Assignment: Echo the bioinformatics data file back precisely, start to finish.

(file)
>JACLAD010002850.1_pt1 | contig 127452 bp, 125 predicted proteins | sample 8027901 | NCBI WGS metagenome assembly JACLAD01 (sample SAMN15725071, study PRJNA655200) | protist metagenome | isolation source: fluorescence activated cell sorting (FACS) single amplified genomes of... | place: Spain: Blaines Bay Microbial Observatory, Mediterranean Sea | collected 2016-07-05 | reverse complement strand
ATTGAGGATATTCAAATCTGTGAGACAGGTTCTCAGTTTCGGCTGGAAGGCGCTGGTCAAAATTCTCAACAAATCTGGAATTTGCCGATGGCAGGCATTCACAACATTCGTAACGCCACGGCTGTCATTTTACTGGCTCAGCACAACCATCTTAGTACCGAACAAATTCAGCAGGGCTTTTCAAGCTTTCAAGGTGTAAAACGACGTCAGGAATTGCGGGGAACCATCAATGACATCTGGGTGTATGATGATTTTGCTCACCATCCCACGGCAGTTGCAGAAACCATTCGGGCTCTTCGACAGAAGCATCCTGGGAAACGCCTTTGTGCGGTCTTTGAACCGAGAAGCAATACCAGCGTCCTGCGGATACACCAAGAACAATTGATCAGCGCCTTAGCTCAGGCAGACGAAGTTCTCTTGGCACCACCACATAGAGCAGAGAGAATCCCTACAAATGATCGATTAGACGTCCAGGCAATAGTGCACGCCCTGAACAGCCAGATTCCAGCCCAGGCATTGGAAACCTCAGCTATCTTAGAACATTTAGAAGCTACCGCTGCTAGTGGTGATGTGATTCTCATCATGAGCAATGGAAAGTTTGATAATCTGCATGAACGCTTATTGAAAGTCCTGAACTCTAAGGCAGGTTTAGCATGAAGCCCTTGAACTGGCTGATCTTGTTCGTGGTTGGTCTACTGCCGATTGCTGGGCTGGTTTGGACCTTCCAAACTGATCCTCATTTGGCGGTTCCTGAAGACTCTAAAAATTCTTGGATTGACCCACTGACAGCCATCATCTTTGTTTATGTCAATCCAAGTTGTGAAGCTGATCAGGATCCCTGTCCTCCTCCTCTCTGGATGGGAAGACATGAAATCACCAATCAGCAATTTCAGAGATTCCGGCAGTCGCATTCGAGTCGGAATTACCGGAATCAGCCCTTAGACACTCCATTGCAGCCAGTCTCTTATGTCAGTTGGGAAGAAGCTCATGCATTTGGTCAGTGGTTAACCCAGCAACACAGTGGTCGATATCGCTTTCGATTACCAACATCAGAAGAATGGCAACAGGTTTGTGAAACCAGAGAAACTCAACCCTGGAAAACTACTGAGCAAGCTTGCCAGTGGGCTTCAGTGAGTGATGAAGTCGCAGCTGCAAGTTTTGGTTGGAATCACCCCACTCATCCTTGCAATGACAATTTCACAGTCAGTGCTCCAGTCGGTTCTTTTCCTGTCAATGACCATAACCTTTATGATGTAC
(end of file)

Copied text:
>JACLAD010002850.1_pt1 | contig 127452 bp, 125 predicted proteins | sample 8027901 | NCBI WGS metagenome assembly JACLAD01 (sample SAMN15725071, study PRJNA655200) | protist metagenome | isolation source: fluorescence activated cell sorting (FACS) single amplified genomes of... | place: Spain: Blaines Bay Microbial Observatory, Mediterranean Sea | collected 2016-07-05 | reverse complement strand
ATTGAGGATATTCAAATCTGTGAGACAGGTTCTCAGTTTCGGCTGGAAGGCGCTGGTCAAAATTCTCAACAAATCTGGAATTTGCCGATGGCAGGCATTCACAACATTCGTAACGCCACGGCTGTCATTTTACTGGCTCAGCACAACCATCTTAGTACCGAACAAATTCAGCAGGGCTTTTCAAGCTTTCAAGGTGTAAAACGACGTCAGGAATTGCGGGGAACCATCAATGACATCTGGGTGTATGATGATTTTGCTCACCATCCCACGGCAGTTGCAGAAACCATTCGGGCTCTTCGACAGAAGCATCCTGGGAAACGCCTTTGTGCGGTCTTTGAACCGAGAAGCAATACCAGCGTCCTGCGGATACACCAAGAACAATTGATCAGCGCCTTAGCTCAGGCAGACGAAGTTCTCTTGGCACCACCACATAGAGCAGAGAGAATCCCTACAAATGATCGATTAGACGTCCAGGCAATAGTGCACGCCCTGAACAGCCAGATTCCAGCCCAGGCATTGGAAACCTCAGCTATCTTAGAACATTTAGAAGCTACCGCTGCTAGTGGTGATGTGATTCTCATCATGAGCAATGGAAAGTTTGATAATCTGCATGAACGCTTATTGAAAGTCCTGAACTCTAAGGCAGGTTTAGCATGAAGCCCTTGAACTGGCTGATCTTGTTCGTGGTTGGTCTACTGCCGATTGCTGGGCTGGTTTGGACCTTCCAAACTGATCCTCATTTGGCGGTTCCTGAAGACTCTAAAAATTCTTGGATTGACCCACTGACAGCCATCATCTTTGTTTATGTCAATCCAAGTTGTGAAGCTGATCAGGATCCCTGTCCTCCTCCTCTCTGGATGGGAAGACATGAAATCACCAATCAGCAATTTCAGAGATTCCGGCAGTCGCATTCGAGTCGGAATTACCGGAATCAGCCCTTAGACACTCCATTGCAGCCAGTCTCTTATGTCAGTTGGGAAGAAGCTCATGCATTTGGTCAGTGGTTAACCCAGCAACACAGTGGTCGATATCGCTTTCGATTACCAACATCAGAAGAATGGCAACAGGTTTGTGAAACCAGAGAAACTCAACCCTGGAAAACTACTGAGCAAGCTTGCCAGTGGGCTTCAGTGAGTGATGAAGTCGCAGCTGCAAGTTTTGGTTGGAATCACCCCACTCATCCTTGCAATGACAATTTCACAGTCAGTGCTCCAGTCGGTTCTTTTCCTGTCAATGACCATAACCTTTATGATGTAC